Japan, U.S. report progress toward trade talks

Japan, U.S. report progress toward trade talks

Japan will not have to pledge in advance to reduce its massive tariffs on rice or other agricultural products to join free-trade talks with the United States and 10 other nations, potentially smoothing over one major political barrier to Japan’s participation in the negotiations, U. S. and Japanese officials said Friday.

The statement followed a meeting between President Obama and Japanese Prime Minister Shinzo Abe, and in one sense restated the obvious: Tariff levels on agricultural products are part of the negotiations, and no country would be expected to make particular commitments up front.

But the context of the statement, coming after a high-level summit between the two leaders, added weight to the idea that Abe is edging toward a decision to join the Trans-Pacific Partnership (TPP) as part of his larger effort to revive Japan’s stalled economy.

Abe, who just took office last year, faces important parliamentary elections in the summer. Japan’s farmers are a powerful lobby, and rice farmers – protected by an estimated 700 percent tariff on imports – are a particularly potent cultural and political force.

But the TPP talks are progressing toward possible completion this fall, and the longer Japan is absent from the negotiating rounds the more difficult it would be to catch up with the work that has been done. All nations involved in the talks – which includes several that already have free-trade agreements with the United States, such as Australia, Canada and Mexico – would have to agree to admit Japan to the treaty. Other participants, such as Vietnam and Malaysia, are partners that would help the United States expand its presence in Asia.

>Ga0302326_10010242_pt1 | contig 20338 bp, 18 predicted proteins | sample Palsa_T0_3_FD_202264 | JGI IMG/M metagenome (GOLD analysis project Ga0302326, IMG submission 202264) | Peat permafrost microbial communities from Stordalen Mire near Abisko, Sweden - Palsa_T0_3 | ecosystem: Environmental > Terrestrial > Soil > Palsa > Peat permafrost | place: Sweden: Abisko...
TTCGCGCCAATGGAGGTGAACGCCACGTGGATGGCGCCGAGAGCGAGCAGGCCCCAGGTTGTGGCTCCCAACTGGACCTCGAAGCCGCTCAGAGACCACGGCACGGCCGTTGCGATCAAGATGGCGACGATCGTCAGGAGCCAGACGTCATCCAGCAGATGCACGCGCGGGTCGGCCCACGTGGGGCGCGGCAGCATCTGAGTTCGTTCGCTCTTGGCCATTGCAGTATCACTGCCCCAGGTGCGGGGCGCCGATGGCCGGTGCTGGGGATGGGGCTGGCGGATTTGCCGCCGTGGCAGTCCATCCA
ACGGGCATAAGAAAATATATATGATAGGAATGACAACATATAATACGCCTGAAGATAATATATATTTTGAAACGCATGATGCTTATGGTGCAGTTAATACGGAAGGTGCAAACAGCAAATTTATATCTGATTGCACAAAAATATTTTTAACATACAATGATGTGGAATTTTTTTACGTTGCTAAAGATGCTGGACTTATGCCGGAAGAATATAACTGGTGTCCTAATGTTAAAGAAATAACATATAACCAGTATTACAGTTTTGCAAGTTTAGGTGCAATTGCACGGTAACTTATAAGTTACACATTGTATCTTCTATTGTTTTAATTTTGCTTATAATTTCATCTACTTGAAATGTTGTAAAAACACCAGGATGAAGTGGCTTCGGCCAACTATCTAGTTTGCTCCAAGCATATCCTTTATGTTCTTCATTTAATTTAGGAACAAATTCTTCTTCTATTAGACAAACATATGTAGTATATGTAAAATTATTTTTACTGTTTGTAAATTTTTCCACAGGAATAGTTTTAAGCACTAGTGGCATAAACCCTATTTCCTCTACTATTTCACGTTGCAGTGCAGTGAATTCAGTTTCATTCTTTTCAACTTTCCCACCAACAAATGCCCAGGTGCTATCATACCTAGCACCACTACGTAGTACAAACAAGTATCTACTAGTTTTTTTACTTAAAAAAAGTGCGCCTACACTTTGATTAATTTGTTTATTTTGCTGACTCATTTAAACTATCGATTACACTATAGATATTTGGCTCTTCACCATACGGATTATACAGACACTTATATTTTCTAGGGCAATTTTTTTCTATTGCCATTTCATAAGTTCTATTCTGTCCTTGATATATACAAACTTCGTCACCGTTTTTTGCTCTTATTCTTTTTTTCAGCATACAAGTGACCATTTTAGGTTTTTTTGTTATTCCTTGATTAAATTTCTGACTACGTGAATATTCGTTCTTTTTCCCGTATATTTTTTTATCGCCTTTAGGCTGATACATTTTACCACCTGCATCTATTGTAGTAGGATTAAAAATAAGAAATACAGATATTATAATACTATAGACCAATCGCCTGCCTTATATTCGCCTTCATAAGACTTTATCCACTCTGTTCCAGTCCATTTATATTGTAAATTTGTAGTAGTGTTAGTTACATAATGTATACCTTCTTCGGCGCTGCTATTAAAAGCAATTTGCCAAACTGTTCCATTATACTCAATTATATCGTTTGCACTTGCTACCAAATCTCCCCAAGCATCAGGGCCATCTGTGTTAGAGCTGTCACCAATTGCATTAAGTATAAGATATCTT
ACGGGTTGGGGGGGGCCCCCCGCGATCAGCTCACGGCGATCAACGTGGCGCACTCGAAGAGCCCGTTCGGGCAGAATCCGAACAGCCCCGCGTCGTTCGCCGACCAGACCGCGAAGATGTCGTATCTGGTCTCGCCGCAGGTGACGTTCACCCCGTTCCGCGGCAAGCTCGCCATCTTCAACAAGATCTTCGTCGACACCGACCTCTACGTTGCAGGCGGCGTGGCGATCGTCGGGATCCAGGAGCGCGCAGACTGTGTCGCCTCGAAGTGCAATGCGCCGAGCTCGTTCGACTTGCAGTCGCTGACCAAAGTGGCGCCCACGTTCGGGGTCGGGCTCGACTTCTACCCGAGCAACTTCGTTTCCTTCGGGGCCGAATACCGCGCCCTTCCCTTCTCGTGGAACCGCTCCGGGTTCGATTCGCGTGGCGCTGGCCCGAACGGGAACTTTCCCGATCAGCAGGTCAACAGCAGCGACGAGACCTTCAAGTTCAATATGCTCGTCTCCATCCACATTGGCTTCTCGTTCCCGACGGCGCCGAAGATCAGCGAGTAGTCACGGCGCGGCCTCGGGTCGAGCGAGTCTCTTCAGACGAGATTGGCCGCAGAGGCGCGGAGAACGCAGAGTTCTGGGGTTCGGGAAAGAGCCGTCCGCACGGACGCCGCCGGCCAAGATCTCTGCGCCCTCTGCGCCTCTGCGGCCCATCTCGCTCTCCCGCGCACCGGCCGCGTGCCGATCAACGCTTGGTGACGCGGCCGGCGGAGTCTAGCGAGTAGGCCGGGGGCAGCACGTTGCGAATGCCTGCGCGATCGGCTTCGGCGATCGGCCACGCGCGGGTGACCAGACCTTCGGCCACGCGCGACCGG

“The two Governments confirm that should Japan participate in the TPP negotiations, all goods would be subject to negotiation,” the statement said – an important signal that Japan has accepted the basic aim that the TPP talks be as expansive as possible. But the statement notes that “as the final outcome will be determined during the negotiations, it is not required to make a prior commitment to unilaterally eliminate all tariffs upon joining the TPP negotiations.”

The two sides also reported progress on U. S. complaints over the difficult market for U. S. autos in Japan and rules that favor the giant Japan Post financial conglomerate – topics where the United States does hope to secure commitments before letting Japan join the trade discussions.

The TPP is one of the administration’s centerpiece economic initiatives, and U. S. officials hope the addition of Japan, Korea and others will allow it to shape modern trade rules for much of the world economy. If Japan does not join the talks ahead of time, it could become part of the trade zone later if the other members agree.